I've just had the weirdest weekend of my life that I thought it deserved a blog of its own. I have never experienced anything like it and to be honest I don't really want to ever again. Once was more than enough.
This weekend was the the staff trip when I really got to see Sri Lankan culture in its true illogical bundle of madness. The morning of the trip began with a bang as I traipsed up the stairs at 4 in the morning to get my rucksack and saw what I thought was a man walking towards me in our bedroom . It was only as I had literally thrown myself down the stairs with a loud scream that I realised I had reacted to my reflection in the mirror. This actually set the tone for how the rest of the trip was to be.- confusing and slightly scary with an after effect of tears. An hour later than we were told, the bus arrived. Very tired and looking forward to going back to sleep, we all blearily said good morning to the staff and their families before wrapping our sarongs over our ears to block out the noise. Sleeping was obviously not on their cards though as they refused to let us sleep, tapping us to shove chickpeas into our hands. This again set the tone of the weekend as we stopped every couple of hours for food and some sort of tea. Foodies may think why am I complaining? The irritation stemmed from the fact that it lengthened our stiflingly hot non airconditioned bus journey by a good few unnecessary and very painful hours. A permanently over filled stomach did not aid the situation in any way. There was a constant white noise of Indian music at an antisocial level playing, or if that failed, the teachers played the drums and sang whilst the men slurred their words from being too drunk on Arrack. One of the male teachers made the bus trip decidedly horrific rather than just plain bad as he threw up from too much drink.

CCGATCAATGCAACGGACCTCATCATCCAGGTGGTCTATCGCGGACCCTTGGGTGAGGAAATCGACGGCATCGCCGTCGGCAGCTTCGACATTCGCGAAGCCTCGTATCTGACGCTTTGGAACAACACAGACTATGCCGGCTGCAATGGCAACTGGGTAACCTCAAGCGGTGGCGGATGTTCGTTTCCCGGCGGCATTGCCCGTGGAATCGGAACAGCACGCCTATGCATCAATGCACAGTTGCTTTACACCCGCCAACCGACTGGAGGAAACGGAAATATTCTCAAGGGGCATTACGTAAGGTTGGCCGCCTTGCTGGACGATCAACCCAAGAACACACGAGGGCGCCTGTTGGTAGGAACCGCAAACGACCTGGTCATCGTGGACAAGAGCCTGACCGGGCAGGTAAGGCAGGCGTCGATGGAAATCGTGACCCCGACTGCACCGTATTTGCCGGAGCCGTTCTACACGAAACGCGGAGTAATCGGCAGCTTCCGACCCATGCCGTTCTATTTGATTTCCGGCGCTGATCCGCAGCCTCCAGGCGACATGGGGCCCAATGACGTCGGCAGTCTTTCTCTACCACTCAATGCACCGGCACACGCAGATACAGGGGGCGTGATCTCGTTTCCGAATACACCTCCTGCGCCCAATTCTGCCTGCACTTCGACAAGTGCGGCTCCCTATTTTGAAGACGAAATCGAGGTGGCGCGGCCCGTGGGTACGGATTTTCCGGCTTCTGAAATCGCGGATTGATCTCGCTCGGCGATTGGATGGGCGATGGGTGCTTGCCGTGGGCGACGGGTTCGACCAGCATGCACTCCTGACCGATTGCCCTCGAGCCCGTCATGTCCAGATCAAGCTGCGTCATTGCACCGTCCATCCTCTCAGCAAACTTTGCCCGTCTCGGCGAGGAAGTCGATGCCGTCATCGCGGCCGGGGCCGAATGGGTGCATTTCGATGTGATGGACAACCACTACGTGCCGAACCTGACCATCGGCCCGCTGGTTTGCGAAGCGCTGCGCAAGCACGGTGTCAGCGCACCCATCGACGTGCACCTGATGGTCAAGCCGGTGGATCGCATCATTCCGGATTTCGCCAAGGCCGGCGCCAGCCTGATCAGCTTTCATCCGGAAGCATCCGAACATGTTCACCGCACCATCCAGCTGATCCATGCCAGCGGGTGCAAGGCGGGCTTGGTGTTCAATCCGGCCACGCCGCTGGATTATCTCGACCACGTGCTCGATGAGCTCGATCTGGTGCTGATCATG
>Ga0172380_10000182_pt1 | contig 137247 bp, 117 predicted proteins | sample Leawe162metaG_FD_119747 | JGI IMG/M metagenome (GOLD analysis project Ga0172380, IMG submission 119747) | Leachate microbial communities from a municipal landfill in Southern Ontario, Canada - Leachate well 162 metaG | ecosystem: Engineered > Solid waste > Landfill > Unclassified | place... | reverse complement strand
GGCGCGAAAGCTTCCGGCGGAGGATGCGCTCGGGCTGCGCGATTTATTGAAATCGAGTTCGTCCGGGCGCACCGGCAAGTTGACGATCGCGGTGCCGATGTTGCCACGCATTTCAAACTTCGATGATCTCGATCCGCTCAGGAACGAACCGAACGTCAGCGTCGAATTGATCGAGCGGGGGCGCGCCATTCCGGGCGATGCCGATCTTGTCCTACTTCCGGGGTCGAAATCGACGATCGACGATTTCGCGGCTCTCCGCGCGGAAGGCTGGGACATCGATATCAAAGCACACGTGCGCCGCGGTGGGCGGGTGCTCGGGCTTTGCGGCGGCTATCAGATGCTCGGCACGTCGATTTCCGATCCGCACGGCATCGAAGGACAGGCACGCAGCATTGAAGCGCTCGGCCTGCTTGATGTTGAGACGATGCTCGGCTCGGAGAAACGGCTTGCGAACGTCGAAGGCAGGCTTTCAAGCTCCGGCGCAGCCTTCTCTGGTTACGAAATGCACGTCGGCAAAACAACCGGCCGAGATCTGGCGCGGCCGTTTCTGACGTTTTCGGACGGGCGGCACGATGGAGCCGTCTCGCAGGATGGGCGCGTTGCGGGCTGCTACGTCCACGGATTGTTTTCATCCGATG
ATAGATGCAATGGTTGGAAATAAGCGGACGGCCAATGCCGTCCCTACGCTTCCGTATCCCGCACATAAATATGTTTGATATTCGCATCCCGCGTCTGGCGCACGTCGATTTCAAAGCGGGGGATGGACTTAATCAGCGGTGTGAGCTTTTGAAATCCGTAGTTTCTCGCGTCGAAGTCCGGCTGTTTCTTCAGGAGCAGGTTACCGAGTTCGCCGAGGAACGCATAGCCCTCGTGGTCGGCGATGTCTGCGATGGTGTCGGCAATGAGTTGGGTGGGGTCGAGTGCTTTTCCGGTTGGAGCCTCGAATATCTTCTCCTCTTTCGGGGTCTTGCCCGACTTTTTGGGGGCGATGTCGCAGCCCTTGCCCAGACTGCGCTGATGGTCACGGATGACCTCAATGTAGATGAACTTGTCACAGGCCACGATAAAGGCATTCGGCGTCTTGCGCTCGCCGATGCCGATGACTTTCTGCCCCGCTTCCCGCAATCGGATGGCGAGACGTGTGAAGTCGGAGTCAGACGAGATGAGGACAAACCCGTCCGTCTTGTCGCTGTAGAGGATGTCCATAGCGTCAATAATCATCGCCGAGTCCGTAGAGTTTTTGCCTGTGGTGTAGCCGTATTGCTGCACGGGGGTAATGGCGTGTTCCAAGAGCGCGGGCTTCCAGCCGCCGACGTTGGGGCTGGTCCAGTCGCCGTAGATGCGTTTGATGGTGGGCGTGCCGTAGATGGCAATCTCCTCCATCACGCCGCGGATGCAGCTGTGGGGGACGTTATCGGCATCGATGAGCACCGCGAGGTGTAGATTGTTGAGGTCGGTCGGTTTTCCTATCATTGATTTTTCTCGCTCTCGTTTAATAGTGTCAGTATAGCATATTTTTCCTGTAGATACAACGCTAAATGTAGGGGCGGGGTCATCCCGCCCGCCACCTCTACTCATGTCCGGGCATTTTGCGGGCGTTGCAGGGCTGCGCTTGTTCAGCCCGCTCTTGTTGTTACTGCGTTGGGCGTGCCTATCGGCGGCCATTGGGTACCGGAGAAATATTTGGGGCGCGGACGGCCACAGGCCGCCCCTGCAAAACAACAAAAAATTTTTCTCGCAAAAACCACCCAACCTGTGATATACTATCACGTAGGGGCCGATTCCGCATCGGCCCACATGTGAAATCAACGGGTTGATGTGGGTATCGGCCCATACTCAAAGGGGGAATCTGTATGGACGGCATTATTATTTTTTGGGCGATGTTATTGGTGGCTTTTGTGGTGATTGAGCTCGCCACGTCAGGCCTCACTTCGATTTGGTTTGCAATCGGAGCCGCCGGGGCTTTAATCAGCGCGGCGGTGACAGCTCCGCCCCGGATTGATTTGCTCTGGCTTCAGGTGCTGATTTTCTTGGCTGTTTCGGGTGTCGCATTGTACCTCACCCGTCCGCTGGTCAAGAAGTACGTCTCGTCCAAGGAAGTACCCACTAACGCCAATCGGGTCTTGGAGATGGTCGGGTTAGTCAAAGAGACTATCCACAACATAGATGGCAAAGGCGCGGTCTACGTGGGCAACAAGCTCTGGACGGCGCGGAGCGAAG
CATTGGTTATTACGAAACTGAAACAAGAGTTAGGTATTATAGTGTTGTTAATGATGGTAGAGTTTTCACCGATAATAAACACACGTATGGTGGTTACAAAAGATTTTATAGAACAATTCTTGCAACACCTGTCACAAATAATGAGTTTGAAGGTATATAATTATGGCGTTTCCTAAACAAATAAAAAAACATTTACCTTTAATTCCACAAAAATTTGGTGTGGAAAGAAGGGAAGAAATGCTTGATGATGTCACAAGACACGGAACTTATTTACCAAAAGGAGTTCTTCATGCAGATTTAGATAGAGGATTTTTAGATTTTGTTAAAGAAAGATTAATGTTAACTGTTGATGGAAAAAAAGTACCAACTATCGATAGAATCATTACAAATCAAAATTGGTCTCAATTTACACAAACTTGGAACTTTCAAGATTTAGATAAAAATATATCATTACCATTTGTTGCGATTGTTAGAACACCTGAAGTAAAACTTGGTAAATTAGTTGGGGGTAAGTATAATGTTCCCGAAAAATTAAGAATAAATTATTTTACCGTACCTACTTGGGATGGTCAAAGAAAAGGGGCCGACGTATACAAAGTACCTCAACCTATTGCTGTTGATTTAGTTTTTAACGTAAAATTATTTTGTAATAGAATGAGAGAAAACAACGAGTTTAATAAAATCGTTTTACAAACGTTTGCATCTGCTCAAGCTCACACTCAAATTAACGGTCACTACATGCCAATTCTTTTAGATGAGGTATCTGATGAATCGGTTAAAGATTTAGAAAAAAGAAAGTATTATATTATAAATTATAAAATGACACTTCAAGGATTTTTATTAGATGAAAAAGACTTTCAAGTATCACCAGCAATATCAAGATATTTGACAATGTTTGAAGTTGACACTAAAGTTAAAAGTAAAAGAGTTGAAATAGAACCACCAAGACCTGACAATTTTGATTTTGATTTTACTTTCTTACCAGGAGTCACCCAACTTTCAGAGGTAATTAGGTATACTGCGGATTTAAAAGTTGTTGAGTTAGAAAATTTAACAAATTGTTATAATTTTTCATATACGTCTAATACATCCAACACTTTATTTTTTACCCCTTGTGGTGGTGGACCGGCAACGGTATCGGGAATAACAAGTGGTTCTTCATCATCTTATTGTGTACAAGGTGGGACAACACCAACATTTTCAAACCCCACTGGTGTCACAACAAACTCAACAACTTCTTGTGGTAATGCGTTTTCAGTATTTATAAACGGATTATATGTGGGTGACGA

One element of the trip was entertaining as because of the language barrier, we never knew what we were getting off the bus for. It was indeed normally for food, which I am now sick of, but a couple of times it was a temple and then suddenly without warning it was for a bath in the hot springs. All the other teachers suddenly appeared in their sarongs pouring buckets of naturally hot water over them, however unprepared as we were, we proceeded to do the same fully clothed. The first hot water I have washed in in two months and I have never felt so clean.
We eventually reached our destination of where we were to stay for the night. By this point, the calming effect of the hot springs had worn off and we were all painfully aware that none of us had taken or brought any malaria tablets with us. Therefore it was with relief that Haley and I lay like two twixes in a twix packet on a tiny single bed with the mosquito net pressed against our backs and feet. We were surrounded by the staff and their children sleeping all around us on the floor and the power cut meant that the four hours sleep with no fan that the Sri Lankan's allowed us before waking us up for breakfast at 4 in the morning were fitful.